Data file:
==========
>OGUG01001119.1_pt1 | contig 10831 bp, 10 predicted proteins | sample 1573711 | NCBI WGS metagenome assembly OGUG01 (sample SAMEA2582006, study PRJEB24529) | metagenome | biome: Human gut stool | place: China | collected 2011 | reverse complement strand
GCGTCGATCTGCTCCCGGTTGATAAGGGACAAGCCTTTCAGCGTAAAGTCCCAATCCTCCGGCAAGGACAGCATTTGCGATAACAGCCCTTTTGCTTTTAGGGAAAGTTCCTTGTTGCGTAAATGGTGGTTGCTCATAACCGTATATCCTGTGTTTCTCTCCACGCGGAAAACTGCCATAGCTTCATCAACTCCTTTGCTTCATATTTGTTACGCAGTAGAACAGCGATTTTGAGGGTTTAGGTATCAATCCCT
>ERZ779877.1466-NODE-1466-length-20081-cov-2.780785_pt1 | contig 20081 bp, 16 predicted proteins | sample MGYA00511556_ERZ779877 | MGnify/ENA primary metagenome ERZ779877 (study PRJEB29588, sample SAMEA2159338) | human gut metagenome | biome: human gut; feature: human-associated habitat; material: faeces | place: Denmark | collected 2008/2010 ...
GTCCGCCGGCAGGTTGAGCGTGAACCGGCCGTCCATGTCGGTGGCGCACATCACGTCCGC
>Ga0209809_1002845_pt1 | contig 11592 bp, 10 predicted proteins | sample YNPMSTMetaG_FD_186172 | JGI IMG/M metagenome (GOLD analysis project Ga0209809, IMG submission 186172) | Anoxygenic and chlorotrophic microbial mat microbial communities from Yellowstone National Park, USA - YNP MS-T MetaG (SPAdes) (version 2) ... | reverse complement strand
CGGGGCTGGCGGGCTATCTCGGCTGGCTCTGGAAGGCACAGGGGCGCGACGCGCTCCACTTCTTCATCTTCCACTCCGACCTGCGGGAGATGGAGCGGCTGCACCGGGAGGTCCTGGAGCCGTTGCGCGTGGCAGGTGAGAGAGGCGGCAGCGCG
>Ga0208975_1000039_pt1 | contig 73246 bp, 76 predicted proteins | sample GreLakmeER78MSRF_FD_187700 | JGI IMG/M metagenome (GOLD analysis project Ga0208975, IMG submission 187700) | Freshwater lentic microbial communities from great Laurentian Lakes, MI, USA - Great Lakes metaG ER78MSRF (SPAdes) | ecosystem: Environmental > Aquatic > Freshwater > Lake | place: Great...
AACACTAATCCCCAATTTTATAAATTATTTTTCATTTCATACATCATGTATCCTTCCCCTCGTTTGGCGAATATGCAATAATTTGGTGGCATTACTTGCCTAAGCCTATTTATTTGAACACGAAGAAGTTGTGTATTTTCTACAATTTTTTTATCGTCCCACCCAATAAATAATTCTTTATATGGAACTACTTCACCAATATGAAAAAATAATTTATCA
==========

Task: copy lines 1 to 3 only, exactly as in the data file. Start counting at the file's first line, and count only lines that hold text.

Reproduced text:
>OGUG01001119.1_pt1 | contig 10831 bp, 10 predicted proteins | sample 1573711 | NCBI WGS metagenome assembly OGUG01 (sample SAMEA2582006, study PRJEB24529) | metagenome | biome: Human gut stool | place: China | collected 2011 | reverse complement strand
GCGTCGATCTGCTCCCGGTTGATAAGGGACAAGCCTTTCAGCGTAAAGTCCCAATCCTCCGGCAAGGACAGCATTTGCGATAACAGCCCTTTTGCTTTTAGGGAAAGTTCCTTGTTGCGTAAATGGTGGTTGCTCATAACCGTATATCCTGTGTTTCTCTCCACGCGGAAAACTGCCATAGCTTCATCAACTCCTTTGCTTCATATTTGTTACGCAGTAGAACAGCGATTTTGAGGGTTTAGGTATCAATCCCT
>ERZ779877.1466-NODE-1466-length-20081-cov-2.780785_pt1 | contig 20081 bp, 16 predicted proteins | sample MGYA00511556_ERZ779877 | MGnify/ENA primary metagenome ERZ779877 (study PRJEB29588, sample SAMEA2159338) | human gut metagenome | biome: human gut; feature: human-associated habitat; material: faeces | place: Denmark | collected 2008/2010 ...